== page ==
Well, anyway.  That's been all 3 hours of my morning so far.  Now I'm off to make cranberry sauce, roast the sweet potatoes and clean the bathroom.  Oh, and eat the apple fritter I bought while I was at the store.  I mean, come on!  There has to be some bright point.

*I'm a little confused about the Black Friday sales that are actually now Black Thursday sales. Um, calm down, people.  This needs to stop.  BOYCOTT!  Or, you know, just stay home and eat your turkey.  Good lord, no one needs anything that badly.

Friday, November 16, 2012

Minimalism, week whatever this is

Huh, I guess it's been a while since I've mentioned anything on the minimalism front.  That's mainly because there hasn't been anything new to mention.  Still decluttering*, still fighting the girls' natural tendency to bring crap home, still finding the balance between too little and too much.  Yadda, yadda, yadda, let's just skip to the part where the hard work is done and we're just pure awesome, shall we?

If only it were that easy.

Anyway, though, I read an interesting article recently about how minimalism is essentially just lifestyle porn.   Meaning it's a fun place to visit, but you wouldn't want to live there. (Now that I've linked it up I notice the article is over a year and a half old.  So much for being cutting edge of research.)

It got me thinking: What the hell am I doing?  It's a valid question (even though I shrugged my shoulders as I typed that it's a valid question).

Do you see a list coming?  Oh, good.

1. Creating peace.
2."Attempting to," I mean.

Actually, I guess I don't need a list.  That's what I'm doing in a nutshell.  The more I shed, the happier I feel, whether it's paper clutter or unfinished projects or items we do not use.  It brings me peace.

But are we truly minimalists?  We are never going to live in a clean white box, I know this, and I don't actually want a clean white box anyway.  We are never going to have just four bowls in the kitchen or three outfits apiece or no furniture.  That may mean automatic fail, I have no idea.  Also, I'm finding consumerism is a train you cannot just hop off of.  We need food (duh) and a certain amount of clothing (Abby's gunning for new basketball shoes) and the stuff that makes life worth living, like books** and coffee and hair dye (and gum if you're Johanna).  We go places in our car and have a pantry that's overflowing and hold onto certain things that we may or may not ever use (looking at you, tart pan). We've got kids.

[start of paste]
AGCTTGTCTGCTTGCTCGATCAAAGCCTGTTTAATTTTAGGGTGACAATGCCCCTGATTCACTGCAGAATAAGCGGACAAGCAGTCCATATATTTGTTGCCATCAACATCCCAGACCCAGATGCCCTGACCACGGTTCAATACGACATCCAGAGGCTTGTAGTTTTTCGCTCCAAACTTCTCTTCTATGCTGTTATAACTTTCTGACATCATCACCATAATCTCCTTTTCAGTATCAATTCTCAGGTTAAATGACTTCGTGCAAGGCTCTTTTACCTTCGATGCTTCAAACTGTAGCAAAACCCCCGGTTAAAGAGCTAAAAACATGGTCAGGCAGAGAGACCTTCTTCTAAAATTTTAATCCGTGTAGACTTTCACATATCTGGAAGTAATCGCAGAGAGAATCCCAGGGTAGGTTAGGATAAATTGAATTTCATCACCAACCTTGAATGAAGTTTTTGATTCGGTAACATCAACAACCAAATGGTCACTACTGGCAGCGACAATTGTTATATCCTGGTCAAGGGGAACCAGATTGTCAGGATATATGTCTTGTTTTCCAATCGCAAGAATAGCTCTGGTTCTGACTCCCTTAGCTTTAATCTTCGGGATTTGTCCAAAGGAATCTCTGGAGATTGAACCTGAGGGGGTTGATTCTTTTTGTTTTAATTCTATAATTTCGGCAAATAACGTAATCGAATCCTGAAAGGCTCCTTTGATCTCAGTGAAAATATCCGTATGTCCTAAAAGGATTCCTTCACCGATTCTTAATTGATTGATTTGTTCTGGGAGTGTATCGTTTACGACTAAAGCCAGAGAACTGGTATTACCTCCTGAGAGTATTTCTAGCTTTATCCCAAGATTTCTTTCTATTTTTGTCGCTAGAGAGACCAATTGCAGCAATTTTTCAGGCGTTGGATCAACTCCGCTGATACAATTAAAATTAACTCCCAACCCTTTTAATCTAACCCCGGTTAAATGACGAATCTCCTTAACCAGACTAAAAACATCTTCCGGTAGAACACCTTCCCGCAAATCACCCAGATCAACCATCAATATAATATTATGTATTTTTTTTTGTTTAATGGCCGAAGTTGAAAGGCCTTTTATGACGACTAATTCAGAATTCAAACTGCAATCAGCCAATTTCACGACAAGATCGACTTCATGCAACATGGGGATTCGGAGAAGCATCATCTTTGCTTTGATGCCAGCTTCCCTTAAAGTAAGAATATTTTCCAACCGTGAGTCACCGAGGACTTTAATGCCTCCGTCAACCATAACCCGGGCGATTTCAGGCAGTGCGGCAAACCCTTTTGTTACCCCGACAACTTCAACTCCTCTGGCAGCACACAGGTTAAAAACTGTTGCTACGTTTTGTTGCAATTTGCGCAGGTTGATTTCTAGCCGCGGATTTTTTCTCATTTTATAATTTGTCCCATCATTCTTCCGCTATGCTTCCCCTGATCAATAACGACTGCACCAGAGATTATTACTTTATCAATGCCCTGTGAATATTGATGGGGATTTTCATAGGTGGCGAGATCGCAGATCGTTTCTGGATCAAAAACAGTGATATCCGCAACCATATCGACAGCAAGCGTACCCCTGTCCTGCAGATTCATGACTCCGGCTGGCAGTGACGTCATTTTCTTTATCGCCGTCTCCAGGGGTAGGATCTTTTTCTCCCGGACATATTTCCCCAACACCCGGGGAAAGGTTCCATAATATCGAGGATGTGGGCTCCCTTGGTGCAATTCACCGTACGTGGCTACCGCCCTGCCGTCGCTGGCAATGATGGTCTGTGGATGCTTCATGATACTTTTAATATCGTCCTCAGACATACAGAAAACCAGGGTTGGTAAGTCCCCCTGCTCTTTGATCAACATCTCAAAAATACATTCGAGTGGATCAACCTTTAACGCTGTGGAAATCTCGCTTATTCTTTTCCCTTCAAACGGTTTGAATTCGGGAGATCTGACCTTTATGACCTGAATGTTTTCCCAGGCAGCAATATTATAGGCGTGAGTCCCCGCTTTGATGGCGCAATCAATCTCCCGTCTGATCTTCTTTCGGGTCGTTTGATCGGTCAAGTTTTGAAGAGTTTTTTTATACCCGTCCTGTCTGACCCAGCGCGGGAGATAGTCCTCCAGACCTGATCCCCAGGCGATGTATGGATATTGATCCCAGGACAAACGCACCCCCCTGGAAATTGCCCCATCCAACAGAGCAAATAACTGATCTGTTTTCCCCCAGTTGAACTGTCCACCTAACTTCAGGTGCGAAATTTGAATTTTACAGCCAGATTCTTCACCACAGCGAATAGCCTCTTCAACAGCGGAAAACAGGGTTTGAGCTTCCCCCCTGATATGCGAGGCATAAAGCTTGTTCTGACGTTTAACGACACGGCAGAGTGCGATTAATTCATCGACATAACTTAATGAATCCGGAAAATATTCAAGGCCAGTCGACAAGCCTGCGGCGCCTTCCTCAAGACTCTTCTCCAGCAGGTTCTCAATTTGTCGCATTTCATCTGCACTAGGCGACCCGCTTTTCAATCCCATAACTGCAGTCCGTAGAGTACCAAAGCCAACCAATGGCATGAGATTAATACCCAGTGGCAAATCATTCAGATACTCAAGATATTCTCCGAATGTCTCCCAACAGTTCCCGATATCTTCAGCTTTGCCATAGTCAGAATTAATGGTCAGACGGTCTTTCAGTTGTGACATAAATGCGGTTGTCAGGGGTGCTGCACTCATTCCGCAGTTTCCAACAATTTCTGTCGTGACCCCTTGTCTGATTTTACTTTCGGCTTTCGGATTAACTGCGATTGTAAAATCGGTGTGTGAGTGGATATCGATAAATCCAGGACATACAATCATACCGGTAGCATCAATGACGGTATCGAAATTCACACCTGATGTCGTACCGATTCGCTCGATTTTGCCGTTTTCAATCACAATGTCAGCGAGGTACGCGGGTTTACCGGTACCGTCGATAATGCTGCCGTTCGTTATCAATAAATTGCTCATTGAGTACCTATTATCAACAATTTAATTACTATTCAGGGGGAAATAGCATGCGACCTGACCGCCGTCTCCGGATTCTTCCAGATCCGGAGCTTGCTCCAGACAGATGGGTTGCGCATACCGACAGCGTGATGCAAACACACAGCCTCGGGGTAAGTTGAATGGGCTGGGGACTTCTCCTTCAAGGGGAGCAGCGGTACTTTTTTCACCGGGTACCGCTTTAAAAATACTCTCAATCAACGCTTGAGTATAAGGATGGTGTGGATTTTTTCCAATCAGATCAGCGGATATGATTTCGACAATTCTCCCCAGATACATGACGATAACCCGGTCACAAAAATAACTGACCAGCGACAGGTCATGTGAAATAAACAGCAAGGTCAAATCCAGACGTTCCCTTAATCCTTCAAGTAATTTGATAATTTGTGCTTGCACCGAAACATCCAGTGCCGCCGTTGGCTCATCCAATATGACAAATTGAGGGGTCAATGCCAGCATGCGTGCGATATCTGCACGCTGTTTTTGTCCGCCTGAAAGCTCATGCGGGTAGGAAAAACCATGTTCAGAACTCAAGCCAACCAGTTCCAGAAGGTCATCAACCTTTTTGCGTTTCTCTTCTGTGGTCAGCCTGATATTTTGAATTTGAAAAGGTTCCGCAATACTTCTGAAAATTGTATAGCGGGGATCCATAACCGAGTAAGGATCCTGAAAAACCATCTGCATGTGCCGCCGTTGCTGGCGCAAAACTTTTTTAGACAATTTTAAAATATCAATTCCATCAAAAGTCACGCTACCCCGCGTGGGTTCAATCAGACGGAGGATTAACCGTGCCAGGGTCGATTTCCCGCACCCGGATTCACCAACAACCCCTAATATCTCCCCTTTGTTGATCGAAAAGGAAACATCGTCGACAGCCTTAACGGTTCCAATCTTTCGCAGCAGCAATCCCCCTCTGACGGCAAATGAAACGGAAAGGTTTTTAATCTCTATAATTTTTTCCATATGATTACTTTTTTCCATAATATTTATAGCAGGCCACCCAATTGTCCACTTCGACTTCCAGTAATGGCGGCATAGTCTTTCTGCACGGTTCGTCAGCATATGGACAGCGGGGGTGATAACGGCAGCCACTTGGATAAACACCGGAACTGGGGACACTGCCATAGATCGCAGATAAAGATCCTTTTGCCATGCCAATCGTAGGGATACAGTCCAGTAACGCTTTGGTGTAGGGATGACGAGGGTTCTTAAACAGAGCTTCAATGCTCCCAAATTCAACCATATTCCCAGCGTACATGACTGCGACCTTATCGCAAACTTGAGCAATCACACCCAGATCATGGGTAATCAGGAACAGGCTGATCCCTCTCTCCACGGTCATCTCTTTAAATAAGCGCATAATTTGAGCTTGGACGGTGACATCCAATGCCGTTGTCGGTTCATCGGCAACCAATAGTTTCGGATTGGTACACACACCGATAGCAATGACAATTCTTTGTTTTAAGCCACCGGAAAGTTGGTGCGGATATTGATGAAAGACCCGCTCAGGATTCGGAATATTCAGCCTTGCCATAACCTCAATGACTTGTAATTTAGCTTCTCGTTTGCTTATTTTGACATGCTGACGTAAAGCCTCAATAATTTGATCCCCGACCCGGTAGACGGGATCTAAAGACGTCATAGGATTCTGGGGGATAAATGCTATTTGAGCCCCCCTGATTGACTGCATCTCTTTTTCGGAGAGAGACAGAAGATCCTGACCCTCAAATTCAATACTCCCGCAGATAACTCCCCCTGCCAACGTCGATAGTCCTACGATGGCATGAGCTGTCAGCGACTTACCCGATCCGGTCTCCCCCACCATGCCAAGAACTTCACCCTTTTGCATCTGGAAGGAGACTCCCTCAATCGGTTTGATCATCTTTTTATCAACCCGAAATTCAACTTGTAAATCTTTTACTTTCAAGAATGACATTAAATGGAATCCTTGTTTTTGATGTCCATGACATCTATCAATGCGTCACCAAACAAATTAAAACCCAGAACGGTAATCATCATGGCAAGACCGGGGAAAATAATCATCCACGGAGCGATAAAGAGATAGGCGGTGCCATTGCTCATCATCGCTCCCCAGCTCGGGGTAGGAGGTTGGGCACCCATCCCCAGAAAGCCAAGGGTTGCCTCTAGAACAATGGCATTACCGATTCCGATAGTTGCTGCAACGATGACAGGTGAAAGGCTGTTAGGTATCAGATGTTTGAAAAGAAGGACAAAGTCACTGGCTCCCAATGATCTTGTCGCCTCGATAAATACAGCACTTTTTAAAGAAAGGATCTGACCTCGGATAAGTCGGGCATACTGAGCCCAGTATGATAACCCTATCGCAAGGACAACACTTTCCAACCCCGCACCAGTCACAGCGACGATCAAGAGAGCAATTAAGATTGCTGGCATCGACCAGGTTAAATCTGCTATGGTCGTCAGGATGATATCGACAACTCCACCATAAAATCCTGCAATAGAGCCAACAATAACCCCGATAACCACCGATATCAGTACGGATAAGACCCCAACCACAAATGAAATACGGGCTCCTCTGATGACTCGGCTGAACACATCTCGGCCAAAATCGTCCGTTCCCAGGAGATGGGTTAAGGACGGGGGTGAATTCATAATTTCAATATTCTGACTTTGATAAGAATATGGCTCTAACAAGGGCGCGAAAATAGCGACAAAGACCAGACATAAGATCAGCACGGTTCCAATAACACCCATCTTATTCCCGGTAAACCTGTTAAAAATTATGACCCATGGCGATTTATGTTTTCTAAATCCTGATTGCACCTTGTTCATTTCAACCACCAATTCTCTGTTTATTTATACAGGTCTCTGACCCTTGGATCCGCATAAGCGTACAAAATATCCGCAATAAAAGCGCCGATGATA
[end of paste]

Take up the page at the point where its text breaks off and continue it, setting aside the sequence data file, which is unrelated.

So I don't know the answer to that.

Labeling myself a minimalist helps me focus, though.  I tend to be a big picture kind of girl, and details stress me out.  Being able to say "I am a minimalist" sorts out of some of the confusion in my brain and helps me make better choices with my time and energy and resources. Sometimes that's dead easy.  Sometimes it is really, really hard.  Sometimes it's fun. Sometimes it seems kind of stupid, and sometimes pure genius.

Words suck sometimes.  Labels, too.

So that's the State of the Union, in case you were curious: Striving for more than lifestyle porn, defining what minimalism looks like for our family, wondering if this is really minimalism or more like mindful consumerism or even just attempting not to be so overwhelmed.

Does it matter?  When I open my cabinets and see empty space, "minimalism" isn't even remotely what I'm thinking about.  I'm just happy.  Maybe I'll just concentrate on that.

*My newest decluttering project is my retreat, which was supposed to be a cute little reading area but is really just a small space off the master bedroom that we throw all our crap into. Going over one piece at a time, making some hard decisions, not sure what to do about all the photos I've unearthed.  Gah. Makes me long for the glory days when I was cleaning out the kitchen.

** eBooks for me, that's minimalist, right?  Oh, wait, I forgot I'm trying to get past the label.  Man, this is hard...

Wednesday, November 14, 2012

Lifetimes are catching up with me

After what seemed like months of waiting (and actually was months of waiting, now that I think about it), I'm finally volunteering regularly at the local care center (if twice in two weeks counts, which I think totally does).

And you know what?  I really like it.  I wish I could tell my 11-year-old self.

Last Thursday I went in to meet a couple of ladies who don't get a lot of visitors. It was an interview, I guess, to see if they liked me.  One was too busy watching a game show and the other was too busy falling asleep in her wheelchair to notice I was there.  It was sort of awesome, and I felt bad that the activities director kept apologizing for their behavior.

But since I was there, the activities director (whose name I forget.  Ironically they're doing memory tests at the care center this week.  Maybe I should look into that) took me around to a few other rooms to introduce me to the residents and give me a feel for the building.